So here you go folks. Thanks again Jason!

MA – Scriptwriting #2

Last week I began researching the life if Willem Arondeus, and it is fascinating and helping me immensely with an idea for not only my university script, but also something I want to direct later this year! I always love writing a script, and pursuing an idea when in my head the visuals, the angles, the set design and lighting come to life in the old brain!

The mise-en-scene was exciting me throughout writing this script, which personally drives me further with the idea and my writing. As I’ve mentioned before (like with GRID), I have to research as much as I can about an idea/person/event first and foremost and at times it can be a little fristrating because I’m so eager to begin writing immediately, but I have to restrain my excitment so that I can craft a story (especially with such a true story in this case), so that the final script after may drafts is a narrative that functions, as well as pays respect to lives that were real at a particular moment in time.

With this in mind, I have been looking online for articles about Willem, so I can try and discover who he was, what he did, how he lived his life, who were his friends, what important life events happened that I can potentially try and include in my own script to dramatise and create sympathy fo the character more so as well as further his ideals.

One of the first websites I discovered was the US Holocaust Memorial Museum – which  while brief, does allow for a reader to get an initial insight into the man himself as well as provide a photograph of him.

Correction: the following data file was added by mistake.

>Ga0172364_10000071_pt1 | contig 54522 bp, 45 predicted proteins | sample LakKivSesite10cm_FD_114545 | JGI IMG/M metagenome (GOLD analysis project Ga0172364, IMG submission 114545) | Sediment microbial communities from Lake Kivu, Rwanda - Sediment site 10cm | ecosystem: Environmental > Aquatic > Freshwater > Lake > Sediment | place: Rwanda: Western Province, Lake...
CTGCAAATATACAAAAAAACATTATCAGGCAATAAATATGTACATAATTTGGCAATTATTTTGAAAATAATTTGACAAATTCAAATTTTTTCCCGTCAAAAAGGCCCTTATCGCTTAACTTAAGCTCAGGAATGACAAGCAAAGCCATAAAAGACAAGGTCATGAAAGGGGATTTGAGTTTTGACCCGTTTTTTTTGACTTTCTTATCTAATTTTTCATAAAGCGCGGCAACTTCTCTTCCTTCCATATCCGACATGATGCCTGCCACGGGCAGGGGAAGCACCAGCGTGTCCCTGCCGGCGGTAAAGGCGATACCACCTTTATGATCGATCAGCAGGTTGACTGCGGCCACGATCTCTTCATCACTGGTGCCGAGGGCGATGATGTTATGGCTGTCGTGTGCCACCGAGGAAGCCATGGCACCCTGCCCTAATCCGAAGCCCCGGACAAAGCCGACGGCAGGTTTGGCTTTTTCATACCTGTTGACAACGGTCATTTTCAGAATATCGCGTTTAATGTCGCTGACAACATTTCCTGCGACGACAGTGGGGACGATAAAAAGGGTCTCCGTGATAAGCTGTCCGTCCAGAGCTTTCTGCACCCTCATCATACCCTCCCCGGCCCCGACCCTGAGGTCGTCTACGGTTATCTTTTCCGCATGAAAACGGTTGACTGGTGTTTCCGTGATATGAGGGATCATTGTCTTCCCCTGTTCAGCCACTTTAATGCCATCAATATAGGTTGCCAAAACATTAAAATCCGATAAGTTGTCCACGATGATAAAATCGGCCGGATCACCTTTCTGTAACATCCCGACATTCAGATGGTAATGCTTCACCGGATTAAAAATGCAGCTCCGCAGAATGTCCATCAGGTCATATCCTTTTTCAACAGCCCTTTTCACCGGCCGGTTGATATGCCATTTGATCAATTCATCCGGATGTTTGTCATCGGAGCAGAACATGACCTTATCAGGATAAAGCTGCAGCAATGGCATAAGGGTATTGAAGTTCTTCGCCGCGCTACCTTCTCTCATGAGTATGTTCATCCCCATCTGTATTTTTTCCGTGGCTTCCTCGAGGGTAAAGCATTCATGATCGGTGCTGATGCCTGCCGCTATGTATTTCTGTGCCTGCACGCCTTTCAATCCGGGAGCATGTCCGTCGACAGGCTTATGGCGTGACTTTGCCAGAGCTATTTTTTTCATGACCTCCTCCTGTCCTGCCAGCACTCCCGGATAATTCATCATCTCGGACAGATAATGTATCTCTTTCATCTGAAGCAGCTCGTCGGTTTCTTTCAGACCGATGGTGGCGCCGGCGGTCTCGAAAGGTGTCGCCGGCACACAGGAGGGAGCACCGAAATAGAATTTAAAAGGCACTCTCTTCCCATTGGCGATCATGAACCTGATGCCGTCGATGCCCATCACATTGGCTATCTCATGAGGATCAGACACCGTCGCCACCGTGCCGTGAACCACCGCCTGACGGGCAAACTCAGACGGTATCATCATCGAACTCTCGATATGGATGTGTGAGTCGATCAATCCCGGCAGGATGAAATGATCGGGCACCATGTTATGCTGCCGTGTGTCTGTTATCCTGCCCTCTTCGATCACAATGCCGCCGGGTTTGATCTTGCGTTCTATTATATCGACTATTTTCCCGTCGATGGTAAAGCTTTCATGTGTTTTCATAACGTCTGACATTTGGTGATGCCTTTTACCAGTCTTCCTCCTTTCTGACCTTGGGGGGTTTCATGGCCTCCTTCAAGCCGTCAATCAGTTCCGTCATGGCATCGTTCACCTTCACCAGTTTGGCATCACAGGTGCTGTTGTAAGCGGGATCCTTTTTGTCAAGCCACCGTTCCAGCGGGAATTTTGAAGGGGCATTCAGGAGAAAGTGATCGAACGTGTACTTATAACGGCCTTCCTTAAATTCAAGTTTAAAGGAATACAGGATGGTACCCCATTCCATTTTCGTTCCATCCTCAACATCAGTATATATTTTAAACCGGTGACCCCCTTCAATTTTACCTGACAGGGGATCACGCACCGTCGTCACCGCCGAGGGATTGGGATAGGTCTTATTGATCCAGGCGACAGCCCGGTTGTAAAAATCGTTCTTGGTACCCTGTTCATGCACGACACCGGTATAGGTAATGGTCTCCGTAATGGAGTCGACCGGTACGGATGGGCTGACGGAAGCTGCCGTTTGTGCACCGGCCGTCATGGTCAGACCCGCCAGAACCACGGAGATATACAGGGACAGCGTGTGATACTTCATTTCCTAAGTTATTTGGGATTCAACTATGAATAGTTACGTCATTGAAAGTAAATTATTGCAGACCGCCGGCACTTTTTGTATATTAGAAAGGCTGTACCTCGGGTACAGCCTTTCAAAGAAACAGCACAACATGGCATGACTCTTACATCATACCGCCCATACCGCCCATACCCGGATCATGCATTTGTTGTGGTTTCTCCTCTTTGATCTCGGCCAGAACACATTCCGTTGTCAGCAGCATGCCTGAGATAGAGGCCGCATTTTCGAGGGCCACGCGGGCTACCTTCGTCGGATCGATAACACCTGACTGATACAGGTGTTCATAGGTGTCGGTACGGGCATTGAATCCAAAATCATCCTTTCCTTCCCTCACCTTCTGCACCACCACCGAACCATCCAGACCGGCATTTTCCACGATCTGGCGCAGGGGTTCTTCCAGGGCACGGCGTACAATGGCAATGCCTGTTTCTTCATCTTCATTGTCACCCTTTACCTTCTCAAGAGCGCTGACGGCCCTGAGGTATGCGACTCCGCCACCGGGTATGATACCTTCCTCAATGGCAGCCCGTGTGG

Things to consider from the article that I can try and deem worthy of inclusion within the script as well as providing ideas for narrative

1 of 6 children – can this allow him to show remorse for his actions?

Grew up in Amsterdam – allows for the story to unfold out over more locations?

Left home at 17 after coming out to his parents – again, does this impact on him emtoionally? Does he regret this? Does he miss his parents? Would he want to see them one last time, explains his confession?

He began writing and painting – does he talk about this? Did he enjoy it?

1933-39: Willem met Jan , the son of a greengrocer, and they lived together for the next seven years – this is important to use, about how they broke up, the conflict between Willem-between fighting and resisting Nazi’s and for love